Software

Five Apps for better desktop publishing

Desktop publishing plays a huge role in crafting catchy advertisements, business cards, banners, billboards and more.

In the world of savvy business, we need a way to advertise our wares and services in an eye-catching and thought-provoking manner. Take a business like a restaurant or an antique shop and the owner might want to design a poster or flyer for the newspaper or local circular, but without the right tools, nobody will get far.

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Desktop publishing plays a huge role in crafting catchy advertisements, business cards, banners, billboards and more, going beyond the capabilities of the more plain text-centric word processor. Here are five desktop publishing apps that give Windows users the power to exercise their creativity effectively.

Five Apps

1. Microsoft Publisher

This is the king of publishing apps for the Windows platform. Brought to market by Microsoft starting in the early 90s, Publisher gained plenty of features over the years and has become a staple of the desktop publishing user base. Publisher is bundled with the latest Office 2013 product and has adopted a more touch-friendly UI for Windows 8. Unlike the competition however, .pub files are proprietary and don't play nicely with other third-party publishing software suites.

2. Adobe InDesign CS6

InDesign is the spiritual successor to the defunct Aldus PageMaker and it brings a nice interface for working in projects. There is also some fantastic documentation and tutorials on the web that can bring even complete newbies up to speed with the full power of the tool. If you are already a serious user of other Adobe products, the deep integration of InDesign with the rest of the suite makes sharing work between tools a snap. InDesign CS6 is sold as part of an Adobe package with the least expensive package in terms of initial cost being the $49.99/month subscription.

3. Scribus

For those in the market for a freeware product that can get the job done satisfactorily, Scribus is an open-source desktop publishing solution that is fairly bare-bones looking. It does allow for imports of Illustrator files, PDF documents, and even EPS graphic files with the help of Ghostscript. The layout can be a bit clunky at first to use, but it's certainly workable and the addition of multi-platform support makes working in Scribus projects a fairly painless affair. If you know your way around the Python language, Scribus' functionality can even be extended with custom scripts.

4. Serif PagePlus

If you are looking for software that has a gradual learning curve and can be picked up fairly quickly, Serif PagePlus is an excellent candidate. Every feature is easily accessible, with a dedicated help interface right alongside the work area for quick reference. The free starter edition is sufficient enough for basic needs, while Serif offers a tantalizing $59.99 upgrade offer for their professional edition, filled with extra goodies like eBook exporting, additional templates, and HTML format handling.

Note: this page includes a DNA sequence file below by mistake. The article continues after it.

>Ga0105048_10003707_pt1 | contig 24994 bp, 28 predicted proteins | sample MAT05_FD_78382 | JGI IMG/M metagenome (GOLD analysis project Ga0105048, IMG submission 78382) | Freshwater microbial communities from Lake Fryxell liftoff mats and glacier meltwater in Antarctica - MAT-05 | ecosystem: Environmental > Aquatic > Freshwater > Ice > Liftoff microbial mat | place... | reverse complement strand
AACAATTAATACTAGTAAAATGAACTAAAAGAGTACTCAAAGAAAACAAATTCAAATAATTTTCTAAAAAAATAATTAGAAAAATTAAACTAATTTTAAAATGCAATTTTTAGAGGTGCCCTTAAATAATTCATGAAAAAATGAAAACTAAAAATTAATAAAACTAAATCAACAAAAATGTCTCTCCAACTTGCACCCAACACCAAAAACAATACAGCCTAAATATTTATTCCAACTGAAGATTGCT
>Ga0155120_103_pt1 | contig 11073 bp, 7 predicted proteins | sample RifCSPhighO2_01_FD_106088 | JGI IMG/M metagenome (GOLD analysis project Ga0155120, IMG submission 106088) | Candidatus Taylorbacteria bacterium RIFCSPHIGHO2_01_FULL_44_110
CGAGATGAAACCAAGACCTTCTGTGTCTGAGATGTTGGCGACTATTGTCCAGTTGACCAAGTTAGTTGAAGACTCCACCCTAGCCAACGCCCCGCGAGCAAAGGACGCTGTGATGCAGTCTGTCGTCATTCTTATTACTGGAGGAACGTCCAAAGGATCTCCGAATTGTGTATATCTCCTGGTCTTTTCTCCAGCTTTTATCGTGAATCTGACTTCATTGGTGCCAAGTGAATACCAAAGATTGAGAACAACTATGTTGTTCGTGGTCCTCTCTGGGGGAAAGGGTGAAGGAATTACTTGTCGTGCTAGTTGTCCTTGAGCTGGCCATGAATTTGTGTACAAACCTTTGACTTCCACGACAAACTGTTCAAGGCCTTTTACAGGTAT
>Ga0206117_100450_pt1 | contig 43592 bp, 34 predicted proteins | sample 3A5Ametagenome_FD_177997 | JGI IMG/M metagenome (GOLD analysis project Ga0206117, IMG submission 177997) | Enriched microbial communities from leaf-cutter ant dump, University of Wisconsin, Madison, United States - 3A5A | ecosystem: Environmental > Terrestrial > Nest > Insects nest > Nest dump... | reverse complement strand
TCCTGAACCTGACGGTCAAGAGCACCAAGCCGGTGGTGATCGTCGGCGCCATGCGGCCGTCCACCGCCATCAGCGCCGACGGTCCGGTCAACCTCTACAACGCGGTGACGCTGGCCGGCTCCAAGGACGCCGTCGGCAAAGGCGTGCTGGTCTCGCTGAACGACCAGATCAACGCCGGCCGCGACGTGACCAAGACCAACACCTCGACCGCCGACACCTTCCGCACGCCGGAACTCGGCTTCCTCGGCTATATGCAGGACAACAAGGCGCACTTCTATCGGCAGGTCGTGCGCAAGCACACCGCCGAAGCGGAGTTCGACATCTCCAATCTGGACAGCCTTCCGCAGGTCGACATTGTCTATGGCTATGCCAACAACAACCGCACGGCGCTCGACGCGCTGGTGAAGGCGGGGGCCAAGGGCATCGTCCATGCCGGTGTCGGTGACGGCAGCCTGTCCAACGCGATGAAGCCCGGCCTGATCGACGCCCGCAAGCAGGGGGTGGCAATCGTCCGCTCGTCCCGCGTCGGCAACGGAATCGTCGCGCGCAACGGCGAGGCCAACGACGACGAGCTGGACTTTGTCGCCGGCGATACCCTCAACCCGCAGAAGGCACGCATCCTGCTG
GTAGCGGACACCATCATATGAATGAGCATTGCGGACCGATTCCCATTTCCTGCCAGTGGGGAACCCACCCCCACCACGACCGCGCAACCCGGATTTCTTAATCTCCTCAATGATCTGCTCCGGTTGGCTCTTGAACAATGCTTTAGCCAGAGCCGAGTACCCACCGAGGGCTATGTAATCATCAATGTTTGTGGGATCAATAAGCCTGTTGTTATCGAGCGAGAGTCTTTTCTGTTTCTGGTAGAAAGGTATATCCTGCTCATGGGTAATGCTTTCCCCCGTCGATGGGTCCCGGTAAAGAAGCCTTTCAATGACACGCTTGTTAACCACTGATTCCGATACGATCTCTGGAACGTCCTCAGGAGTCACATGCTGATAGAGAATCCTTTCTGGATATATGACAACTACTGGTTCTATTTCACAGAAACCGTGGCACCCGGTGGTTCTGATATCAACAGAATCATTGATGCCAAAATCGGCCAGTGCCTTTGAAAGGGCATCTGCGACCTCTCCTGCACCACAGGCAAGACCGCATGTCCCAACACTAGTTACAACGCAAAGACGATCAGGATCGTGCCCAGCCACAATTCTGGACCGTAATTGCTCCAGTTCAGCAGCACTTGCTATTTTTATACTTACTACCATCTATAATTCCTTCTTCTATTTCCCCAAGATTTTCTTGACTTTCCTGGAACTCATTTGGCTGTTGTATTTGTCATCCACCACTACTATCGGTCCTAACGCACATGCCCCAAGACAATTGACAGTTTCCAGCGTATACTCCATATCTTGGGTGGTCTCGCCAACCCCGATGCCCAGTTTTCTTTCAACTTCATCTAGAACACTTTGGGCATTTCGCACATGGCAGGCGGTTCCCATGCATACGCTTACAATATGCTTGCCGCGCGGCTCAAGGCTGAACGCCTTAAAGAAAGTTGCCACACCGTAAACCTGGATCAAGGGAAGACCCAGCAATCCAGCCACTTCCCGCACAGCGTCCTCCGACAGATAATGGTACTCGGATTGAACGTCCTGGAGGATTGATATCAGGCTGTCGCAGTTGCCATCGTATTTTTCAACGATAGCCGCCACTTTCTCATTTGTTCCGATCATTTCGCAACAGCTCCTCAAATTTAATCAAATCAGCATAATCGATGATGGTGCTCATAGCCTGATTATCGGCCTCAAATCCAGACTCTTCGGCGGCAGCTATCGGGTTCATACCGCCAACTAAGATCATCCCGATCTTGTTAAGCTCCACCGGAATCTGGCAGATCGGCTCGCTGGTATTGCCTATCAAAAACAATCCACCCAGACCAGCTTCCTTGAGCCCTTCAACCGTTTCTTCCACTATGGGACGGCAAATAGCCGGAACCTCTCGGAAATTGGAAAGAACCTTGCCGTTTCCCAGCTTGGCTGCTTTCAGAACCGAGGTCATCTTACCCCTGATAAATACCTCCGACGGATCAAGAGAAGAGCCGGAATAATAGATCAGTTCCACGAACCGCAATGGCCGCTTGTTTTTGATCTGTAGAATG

5. LibreOffice Draw

Conceived as a spin-off of the popular OpenOffice.org office suite, LibreOffice builds upon its predecessor's core and then some, with improved file handling of Microsoft Office formats and increased speed. Draw is no exception to this, with its clean-cut no frills UI. LibreOffice 4.0 has even introduced the capability of Microsoft Publisher document imports, though depending on the content that is converted over, true fidelity to the original document is not guaranteed.

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An avid technology writer and an IT guru, Matthew is here to help bring the best in software, hardware and the web to the collective consciousness of TechRepublic's readership. In addition to writing for TechRepublic, Matthew currently works as a Cus...

3 comments
lucho_con_cerveza
lucho_con_cerveza

Madcap's Flare deserves inclusion. From Framemaker ex-pats, a good tool; a good suite of tools.

TNT
TNT

I can say that professional page layout really requires InDesign, or FrameMaker (for large, well-structured documents). Publisher has come a long way over the years and while it has the ability to define color models and perform color separations, few print shops support it for anything other than output to a digital copier. Scribus and Serif Page Plus are best suited for inside communications, maybe a HOA newsletter or flyers, but don't expect support of its file formats from print companies. And Libre Office Draw is not a desktop publishing program, but rather a page layout program. It cannot do documents of any length. It is useful for flyers, and that's about it. Just adding a little professional perspective on these tools in case anyone reading the article is serious about publishing.

Matt Nawrocki
Matt Nawrocki

Your points are informative and brought some needed perspective into the mix. I didn't really think LibreOffice Draw could be as limited as you mentioned, but I'm glad you did.

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